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Call for more support for informal carers to pay energy bills

More than a third of informal carers have struggled to pay their energy bills, uSwitch found.

Informal carers’ energy bills are on average £176 higher than other bill payers and almost four in 10 struggle to pay them, a survey suggests.

Some 38% of informal carers – those who give regular, ongoing help to another person without payment – have struggled to pay their energy bills in the past and 13% have been pushed into debt by their combined utility bills, the poll for uSwitch found.

Three quarters (73%) said they have had to keep the heating on for longer than usual due to the needs of the person they care for, while they have an average of two pieces of specialist electrical equipment such as stair lifts or electric wheelchairs in their homes.

An estimated 4.9 million people in the UK act as informal carers, Government figures suggest.

However the survey, released to coincide with Carers Week, found that their role requires an average of 10 hours a day, meaning that almost half (45%) find it difficult to work full time.

The survey findings, released to coincide with Carers Week, found 34% have at times chosen not to put the heating on because they could not afford it.

Of those who have struggled with their energy bills, almost half (45%) have dipped into their savings to pay them, used overdrafts (22%) or paid on a credit card (19%).

Almost half (45%) said they received no Government benefits, while 24% receive the Carers Allowance of up to £64.60 a week and 28% receive the Winter Fuel Allowance of between £100 and £300 – available to people aged 65 and over – and 14% receive the £140 Warm Home Discount.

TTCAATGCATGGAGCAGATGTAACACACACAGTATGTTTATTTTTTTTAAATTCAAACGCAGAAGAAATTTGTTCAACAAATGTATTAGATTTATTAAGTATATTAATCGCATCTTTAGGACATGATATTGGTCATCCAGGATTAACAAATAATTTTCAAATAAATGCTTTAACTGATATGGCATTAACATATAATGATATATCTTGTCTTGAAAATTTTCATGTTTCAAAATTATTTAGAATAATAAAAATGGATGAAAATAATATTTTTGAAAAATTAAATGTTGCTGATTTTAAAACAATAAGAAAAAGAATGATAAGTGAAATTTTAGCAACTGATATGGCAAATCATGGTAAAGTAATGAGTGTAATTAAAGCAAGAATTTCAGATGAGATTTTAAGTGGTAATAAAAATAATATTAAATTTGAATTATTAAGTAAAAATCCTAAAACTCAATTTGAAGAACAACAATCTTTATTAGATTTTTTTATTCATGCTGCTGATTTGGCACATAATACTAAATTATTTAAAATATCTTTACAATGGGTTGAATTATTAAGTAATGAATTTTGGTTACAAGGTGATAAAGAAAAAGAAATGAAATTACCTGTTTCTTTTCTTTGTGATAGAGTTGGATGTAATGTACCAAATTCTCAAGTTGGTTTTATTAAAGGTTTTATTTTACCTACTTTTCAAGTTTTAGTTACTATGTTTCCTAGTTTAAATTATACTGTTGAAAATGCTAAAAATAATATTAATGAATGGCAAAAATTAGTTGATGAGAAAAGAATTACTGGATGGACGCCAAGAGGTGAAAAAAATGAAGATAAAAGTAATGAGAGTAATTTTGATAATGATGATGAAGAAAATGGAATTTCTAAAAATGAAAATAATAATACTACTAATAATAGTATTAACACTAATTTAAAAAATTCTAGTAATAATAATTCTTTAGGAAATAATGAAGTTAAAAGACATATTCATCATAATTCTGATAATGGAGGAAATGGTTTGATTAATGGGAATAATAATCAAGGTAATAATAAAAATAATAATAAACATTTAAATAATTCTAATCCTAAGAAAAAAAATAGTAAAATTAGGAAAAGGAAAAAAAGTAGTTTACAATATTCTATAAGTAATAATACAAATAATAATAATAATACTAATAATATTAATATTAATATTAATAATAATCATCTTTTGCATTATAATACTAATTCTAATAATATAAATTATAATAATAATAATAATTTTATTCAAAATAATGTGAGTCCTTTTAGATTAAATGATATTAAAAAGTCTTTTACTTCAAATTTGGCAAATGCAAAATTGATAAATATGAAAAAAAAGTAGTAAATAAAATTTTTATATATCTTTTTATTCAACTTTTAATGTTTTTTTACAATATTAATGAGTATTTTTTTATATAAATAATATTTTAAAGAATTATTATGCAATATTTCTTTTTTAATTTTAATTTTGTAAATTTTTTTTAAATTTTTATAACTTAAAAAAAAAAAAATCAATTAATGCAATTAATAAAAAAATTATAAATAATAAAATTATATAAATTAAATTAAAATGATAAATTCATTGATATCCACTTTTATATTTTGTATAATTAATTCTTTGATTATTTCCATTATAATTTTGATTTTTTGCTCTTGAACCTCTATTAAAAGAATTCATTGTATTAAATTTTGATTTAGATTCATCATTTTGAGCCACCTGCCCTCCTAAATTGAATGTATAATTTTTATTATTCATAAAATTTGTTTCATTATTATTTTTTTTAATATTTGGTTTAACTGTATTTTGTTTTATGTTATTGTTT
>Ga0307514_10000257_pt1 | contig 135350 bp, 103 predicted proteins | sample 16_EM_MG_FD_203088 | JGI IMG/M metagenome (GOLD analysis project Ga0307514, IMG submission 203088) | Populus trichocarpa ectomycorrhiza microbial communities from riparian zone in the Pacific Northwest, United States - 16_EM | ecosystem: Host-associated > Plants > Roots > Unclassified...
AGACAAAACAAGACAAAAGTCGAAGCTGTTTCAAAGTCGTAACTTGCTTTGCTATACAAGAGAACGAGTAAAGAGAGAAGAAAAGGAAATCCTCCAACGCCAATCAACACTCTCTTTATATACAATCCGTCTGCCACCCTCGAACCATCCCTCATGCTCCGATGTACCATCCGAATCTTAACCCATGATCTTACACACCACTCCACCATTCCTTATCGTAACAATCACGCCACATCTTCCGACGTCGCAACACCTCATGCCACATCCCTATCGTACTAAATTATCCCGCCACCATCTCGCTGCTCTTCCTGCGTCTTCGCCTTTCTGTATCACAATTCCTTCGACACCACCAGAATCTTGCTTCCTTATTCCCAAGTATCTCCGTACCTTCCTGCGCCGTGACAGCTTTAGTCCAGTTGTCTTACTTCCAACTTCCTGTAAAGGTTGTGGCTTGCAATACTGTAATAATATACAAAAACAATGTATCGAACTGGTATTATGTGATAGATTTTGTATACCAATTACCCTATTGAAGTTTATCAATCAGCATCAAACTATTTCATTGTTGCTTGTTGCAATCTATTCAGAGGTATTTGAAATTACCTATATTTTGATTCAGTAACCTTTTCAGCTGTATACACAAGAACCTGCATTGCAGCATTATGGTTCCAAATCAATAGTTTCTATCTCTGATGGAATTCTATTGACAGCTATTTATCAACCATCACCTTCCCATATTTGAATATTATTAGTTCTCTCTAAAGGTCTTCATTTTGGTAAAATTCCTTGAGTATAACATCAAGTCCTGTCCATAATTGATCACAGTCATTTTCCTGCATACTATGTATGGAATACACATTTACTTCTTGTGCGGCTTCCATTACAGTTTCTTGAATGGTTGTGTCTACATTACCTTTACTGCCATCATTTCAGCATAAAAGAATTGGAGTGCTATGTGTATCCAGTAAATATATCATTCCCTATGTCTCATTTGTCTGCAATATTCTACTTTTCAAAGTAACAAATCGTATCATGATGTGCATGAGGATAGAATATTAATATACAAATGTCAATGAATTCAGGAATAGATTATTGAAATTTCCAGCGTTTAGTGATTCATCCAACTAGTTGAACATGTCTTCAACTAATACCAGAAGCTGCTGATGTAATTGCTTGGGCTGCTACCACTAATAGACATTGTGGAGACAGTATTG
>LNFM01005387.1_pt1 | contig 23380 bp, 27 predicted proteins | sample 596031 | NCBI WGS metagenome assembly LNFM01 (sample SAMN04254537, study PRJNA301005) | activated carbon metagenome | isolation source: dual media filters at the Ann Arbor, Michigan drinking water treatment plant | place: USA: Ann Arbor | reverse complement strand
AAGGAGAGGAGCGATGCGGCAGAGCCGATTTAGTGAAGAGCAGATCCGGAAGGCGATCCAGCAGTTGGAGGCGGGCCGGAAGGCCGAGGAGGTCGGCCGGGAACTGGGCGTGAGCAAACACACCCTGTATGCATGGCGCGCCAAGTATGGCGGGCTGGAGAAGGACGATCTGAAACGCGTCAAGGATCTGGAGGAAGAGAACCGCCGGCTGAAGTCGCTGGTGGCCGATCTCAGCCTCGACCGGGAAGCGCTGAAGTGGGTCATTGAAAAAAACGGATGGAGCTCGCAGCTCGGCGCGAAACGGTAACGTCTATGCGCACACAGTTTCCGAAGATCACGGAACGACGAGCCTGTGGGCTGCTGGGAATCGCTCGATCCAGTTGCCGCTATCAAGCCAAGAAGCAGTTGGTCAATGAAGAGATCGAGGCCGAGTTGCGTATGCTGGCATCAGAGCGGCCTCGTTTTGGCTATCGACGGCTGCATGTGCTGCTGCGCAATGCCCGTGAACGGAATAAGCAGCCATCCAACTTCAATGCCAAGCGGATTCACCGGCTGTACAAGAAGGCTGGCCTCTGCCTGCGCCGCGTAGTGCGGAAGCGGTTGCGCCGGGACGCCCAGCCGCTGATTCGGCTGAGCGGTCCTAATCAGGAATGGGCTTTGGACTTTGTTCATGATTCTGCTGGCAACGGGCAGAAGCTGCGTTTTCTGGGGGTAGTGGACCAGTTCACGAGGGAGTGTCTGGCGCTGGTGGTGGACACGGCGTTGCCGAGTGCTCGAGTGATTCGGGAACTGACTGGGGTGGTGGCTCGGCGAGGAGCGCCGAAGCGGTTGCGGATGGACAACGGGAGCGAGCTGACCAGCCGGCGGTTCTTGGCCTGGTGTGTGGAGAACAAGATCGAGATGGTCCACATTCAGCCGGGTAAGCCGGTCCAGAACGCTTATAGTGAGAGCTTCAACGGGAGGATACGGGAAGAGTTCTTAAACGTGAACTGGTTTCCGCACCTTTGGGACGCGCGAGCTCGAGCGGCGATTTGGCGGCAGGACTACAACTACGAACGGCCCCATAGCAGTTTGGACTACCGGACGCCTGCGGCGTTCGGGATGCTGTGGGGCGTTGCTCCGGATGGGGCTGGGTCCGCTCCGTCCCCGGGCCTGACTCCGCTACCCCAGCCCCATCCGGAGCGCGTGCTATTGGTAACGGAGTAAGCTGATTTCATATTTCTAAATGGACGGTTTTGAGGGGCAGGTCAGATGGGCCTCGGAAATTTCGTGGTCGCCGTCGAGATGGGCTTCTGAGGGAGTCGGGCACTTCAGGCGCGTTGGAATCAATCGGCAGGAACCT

Uswitch is calling for eligible households to be automatically enrolled for the Warm Home Discount rather than having to apply, and for all suppliers to pay it rather than just the largest – allowing vulnerable customers to access the cheapest tariffs without fear of losing financial support.

Claire Osborne, energy spokeswoman at uSwitch.com, said: “The UK’s many dedicated carers are at a disadvantage when it comes to their household bills.

“Spending more time at home looking after family or friends, many of whom use specialist equipment to help manage their condition, often means using extra gas and electricity which bumps up energy costs.

“It’s vital that we care for our carers. Government proposals to share data to help energy suppliers identify and support vulnerable individuals are a big step forward. But uSwitch is also calling for the support system to be made more effective.”

An Ofgem spokeswoman said: “Our rules are clear on suppliers meaningfully engaging with their customers who are struggling to pay bills, to get them onto deals and provide them with support.

“Customers should expect support from their supplier and shouldn’t hesitate to contact them if they face financial difficulty in paying their bills.”

Opinium surveyed 238 informal carers who live with the person they care for between March 9-15 and 2,001 bill payers who are non carers.

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